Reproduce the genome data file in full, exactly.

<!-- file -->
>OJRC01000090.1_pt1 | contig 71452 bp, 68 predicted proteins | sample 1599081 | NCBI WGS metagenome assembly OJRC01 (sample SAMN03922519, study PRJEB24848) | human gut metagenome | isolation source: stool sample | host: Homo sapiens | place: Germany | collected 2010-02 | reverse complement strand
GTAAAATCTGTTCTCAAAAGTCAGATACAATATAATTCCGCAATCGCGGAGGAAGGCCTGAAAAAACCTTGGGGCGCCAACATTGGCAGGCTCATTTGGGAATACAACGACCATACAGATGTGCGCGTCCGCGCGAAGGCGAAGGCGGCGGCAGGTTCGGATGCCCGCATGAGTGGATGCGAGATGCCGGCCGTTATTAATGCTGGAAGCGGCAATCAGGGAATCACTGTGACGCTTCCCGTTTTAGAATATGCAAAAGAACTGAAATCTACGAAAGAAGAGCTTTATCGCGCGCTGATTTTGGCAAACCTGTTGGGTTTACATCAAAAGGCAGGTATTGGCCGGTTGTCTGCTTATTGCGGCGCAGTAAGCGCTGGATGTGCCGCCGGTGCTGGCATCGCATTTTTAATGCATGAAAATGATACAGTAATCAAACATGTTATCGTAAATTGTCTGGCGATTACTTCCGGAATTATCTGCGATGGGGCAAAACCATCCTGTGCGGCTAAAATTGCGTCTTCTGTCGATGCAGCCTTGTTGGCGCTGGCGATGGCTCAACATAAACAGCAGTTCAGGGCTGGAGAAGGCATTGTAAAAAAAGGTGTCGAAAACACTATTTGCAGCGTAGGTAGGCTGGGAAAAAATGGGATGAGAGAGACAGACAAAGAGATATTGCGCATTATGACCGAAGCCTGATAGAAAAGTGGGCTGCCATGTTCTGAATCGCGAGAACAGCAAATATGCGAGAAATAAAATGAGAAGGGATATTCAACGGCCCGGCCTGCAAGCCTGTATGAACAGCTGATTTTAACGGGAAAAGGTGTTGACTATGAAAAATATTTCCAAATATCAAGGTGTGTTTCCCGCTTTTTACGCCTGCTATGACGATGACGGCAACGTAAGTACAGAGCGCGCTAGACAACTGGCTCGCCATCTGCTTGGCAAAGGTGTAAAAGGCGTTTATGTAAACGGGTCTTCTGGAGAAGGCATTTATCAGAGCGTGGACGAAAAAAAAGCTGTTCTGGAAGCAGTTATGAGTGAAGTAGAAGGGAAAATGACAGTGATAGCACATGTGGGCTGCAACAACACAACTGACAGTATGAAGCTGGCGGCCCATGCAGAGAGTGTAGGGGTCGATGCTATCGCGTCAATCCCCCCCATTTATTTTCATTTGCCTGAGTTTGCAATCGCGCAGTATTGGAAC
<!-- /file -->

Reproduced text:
>OJRC01000090.1_pt1 | contig 71452 bp, 68 predicted proteins | sample 1599081 | NCBI WGS metagenome assembly OJRC01 (sample SAMN03922519, study PRJEB24848) | human gut metagenome | isolation source: stool sample | host: Homo sapiens | place: Germany | collected 2010-02 | reverse complement strand
GTAAAATCTGTTCTCAAAAGTCAGATACAATATAATTCCGCAATCGCGGAGGAAGGCCTGAAAAAACCTTGGGGCGCCAACATTGGCAGGCTCATTTGGGAATACAACGACCATACAGATGTGCGCGTCCGCGCGAAGGCGAAGGCGGCGGCAGGTTCGGATGCCCGCATGAGTGGATGCGAGATGCCGGCCGTTATTAATGCTGGAAGCGGCAATCAGGGAATCACTGTGACGCTTCCCGTTTTAGAATATGCAAAAGAACTGAAATCTACGAAAGAAGAGCTTTATCGCGCGCTGATTTTGGCAAACCTGTTGGGTTTACATCAAAAGGCAGGTATTGGCCGGTTGTCTGCTTATTGCGGCGCAGTAAGCGCTGGATGTGCCGCCGGTGCTGGCATCGCATTTTTAATGCATGAAAATGATACAGTAATCAAACATGTTATCGTAAATTGTCTGGCGATTACTTCCGGAATTATCTGCGATGGGGCAAAACCATCCTGTGCGGCTAAAATTGCGTCTTCTGTCGATGCAGCCTTGTTGGCGCTGGCGATGGCTCAACATAAACAGCAGTTCAGGGCTGGAGAAGGCATTGTAAAAAAAGGTGTCGAAAACACTATTTGCAGCGTAGGTAGGCTGGGAAAAAATGGGATGAGAGAGACAGACAAAGAGATATTGCGCATTATGACCGAAGCCTGATAGAAAAGTGGGCTGCCATGTTCTGAATCGCGAGAACAGCAAATATGCGAGAAATAAAATGAGAAGGGATATTCAACGGCCCGGCCTGCAAGCCTGTATGAACAGCTGATTTTAACGGGAAAAGGTGTTGACTATGAAAAATATTTCCAAATATCAAGGTGTGTTTCCCGCTTTTTACGCCTGCTATGACGATGACGGCAACGTAAGTACAGAGCGCGCTAGACAACTGGCTCGCCATCTGCTTGGCAAAGGTGTAAAAGGCGTTTATGTAAACGGGTCTTCTGGAGAAGGCATTTATCAGAGCGTGGACGAAAAAAAAGCTGTTCTGGAAGCAGTTATGAGTGAAGTAGAAGGGAAAATGACAGTGATAGCACATGTGGGCTGCAACAACACAACTGACAGTATGAAGCTGGCGGCCCATGCAGAGAGTGTAGGGGTCGATGCTATCGCGTCAATCCCCCCCATTTATTTTCATTTGCCTGAGTTTGCAATCGCGCAGTATTGGAAC